This is a retrospective review of a prospective multicenter database.Objective:
This study introduces 2 new cervical alignment measures accounting for both cervical deformity (CD) and upper cervical compensation.Summary of Background Data:
Current descriptions of CD like the C2–C7 sagittal vertical axis (cSVA) do not account for compensatory mechanisms such as C0–C2 lordosis and pelvic tilt, which makes surgical planning difficult. The craniocervical angle (CCA) combines the slope of McGregor’s line and the inclination from C7 to the hard palate. The C2-pelvic tilt (CPT) combines C2 tilt and pelvic tilt. Like the T1 pelvic angle, CPT is less affected by lower extremity and pelvic compensation.Methods:
Novel and existing CD measures were correlated in 781 patients from a thoracolumbar deformity (TLD) database and 61 patients from a prospective CD database. CD patients were subanalyzed by region of deformity driver: cervical or cervico-thoracic junction. TLD patients were substratified according to whether or not they had CD as well, where CD was defined as cSVA>4 cm or T1 slope minus cervical lordosis mismatch (TS-CL) >20.Results:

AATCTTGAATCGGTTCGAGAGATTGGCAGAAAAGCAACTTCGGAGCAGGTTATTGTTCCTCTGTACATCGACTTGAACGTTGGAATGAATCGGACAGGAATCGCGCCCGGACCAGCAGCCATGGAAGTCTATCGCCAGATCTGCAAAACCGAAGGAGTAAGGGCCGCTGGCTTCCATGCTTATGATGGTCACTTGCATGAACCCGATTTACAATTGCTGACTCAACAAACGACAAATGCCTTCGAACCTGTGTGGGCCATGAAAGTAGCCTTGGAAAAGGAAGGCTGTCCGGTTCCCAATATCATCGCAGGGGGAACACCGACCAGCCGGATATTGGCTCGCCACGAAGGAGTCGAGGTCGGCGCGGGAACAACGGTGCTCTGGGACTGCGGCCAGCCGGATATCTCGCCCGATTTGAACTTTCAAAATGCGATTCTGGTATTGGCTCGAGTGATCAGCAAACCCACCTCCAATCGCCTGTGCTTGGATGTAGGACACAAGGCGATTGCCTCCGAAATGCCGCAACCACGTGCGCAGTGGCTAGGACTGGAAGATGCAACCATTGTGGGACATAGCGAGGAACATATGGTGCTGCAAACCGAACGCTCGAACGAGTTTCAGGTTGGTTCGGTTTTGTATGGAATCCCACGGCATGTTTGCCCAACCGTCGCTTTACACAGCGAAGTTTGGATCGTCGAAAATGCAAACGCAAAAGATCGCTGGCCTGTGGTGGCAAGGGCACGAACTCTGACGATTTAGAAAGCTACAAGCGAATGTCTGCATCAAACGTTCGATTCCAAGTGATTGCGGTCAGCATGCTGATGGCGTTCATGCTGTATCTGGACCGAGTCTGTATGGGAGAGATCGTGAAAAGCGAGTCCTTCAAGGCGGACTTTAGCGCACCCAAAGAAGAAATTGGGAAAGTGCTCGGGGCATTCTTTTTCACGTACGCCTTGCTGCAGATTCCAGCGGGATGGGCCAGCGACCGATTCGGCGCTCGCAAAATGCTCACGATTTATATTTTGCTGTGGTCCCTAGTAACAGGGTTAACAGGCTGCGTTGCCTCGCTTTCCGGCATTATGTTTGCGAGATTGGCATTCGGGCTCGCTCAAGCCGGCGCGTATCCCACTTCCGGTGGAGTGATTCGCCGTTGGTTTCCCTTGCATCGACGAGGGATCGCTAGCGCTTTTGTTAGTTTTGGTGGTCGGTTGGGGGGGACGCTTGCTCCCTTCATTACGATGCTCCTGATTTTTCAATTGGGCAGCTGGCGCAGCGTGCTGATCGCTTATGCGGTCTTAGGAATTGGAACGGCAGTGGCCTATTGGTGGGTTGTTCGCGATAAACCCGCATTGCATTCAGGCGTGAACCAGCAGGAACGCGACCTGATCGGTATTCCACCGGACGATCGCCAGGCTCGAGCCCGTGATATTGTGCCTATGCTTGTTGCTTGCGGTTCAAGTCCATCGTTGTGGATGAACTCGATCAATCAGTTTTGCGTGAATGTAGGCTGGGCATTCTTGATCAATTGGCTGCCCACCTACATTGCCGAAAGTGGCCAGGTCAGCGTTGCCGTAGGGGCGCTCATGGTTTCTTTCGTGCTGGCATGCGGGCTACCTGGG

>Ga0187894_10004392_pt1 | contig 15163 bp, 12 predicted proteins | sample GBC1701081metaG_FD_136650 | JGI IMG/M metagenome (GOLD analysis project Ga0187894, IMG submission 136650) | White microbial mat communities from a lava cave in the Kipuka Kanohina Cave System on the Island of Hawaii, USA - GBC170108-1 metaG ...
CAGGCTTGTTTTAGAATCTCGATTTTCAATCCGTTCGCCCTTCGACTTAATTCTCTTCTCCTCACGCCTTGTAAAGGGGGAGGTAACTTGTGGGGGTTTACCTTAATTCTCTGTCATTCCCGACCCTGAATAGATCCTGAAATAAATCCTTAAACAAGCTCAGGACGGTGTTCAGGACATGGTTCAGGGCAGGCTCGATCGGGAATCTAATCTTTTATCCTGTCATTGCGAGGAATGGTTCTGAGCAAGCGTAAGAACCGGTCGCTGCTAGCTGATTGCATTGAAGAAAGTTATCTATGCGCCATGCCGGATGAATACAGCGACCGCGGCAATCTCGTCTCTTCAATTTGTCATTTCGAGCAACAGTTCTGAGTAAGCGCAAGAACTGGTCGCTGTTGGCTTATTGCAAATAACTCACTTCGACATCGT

TLD cohort: mean cSVA was 31.7±17.8 mm. Subanalysis of TLD patients with CD versus no-CD demonstrated significant differences in CCA (56.2 vs. 60.6, P<0.001) and CPT (32.6 vs. 19.3, P<0.001). CCA and CPT correlated with cSVA (r=−0.488/r=0.418, P<0.001) and C0–C2 lordosis (r=−0.630/r=0.289,P<0.001). CD cohort: mean cSVA was 47.3±32.2 mm. CCA and CPT correlated with cSVA (r=−0.811/r=0.657, P<0.001) and C0–C2 lordosis (r=−0.656/r=0.610, P<0.001). CD cohort subanalysis indicated that CT patients were significantly more deformed by cSVA (71.3 vs 24.0 mm, P<0.001), CCA (47.1 vs 59.1 degrees, P<0.001), and CPT (63.3 vs 43.8 degrees, P=0.002). Using linear regression analysis, cSVA of 4 cm corresponded to CCA of 53.2 degrees (r2=0.5) and CPT of 48.5 degrees (r2=0.4).Conclusions:
CCA and CPT account for both cervical sagittal alignment and upper cervical compensation and can be utilized in assessment of cervical alignment.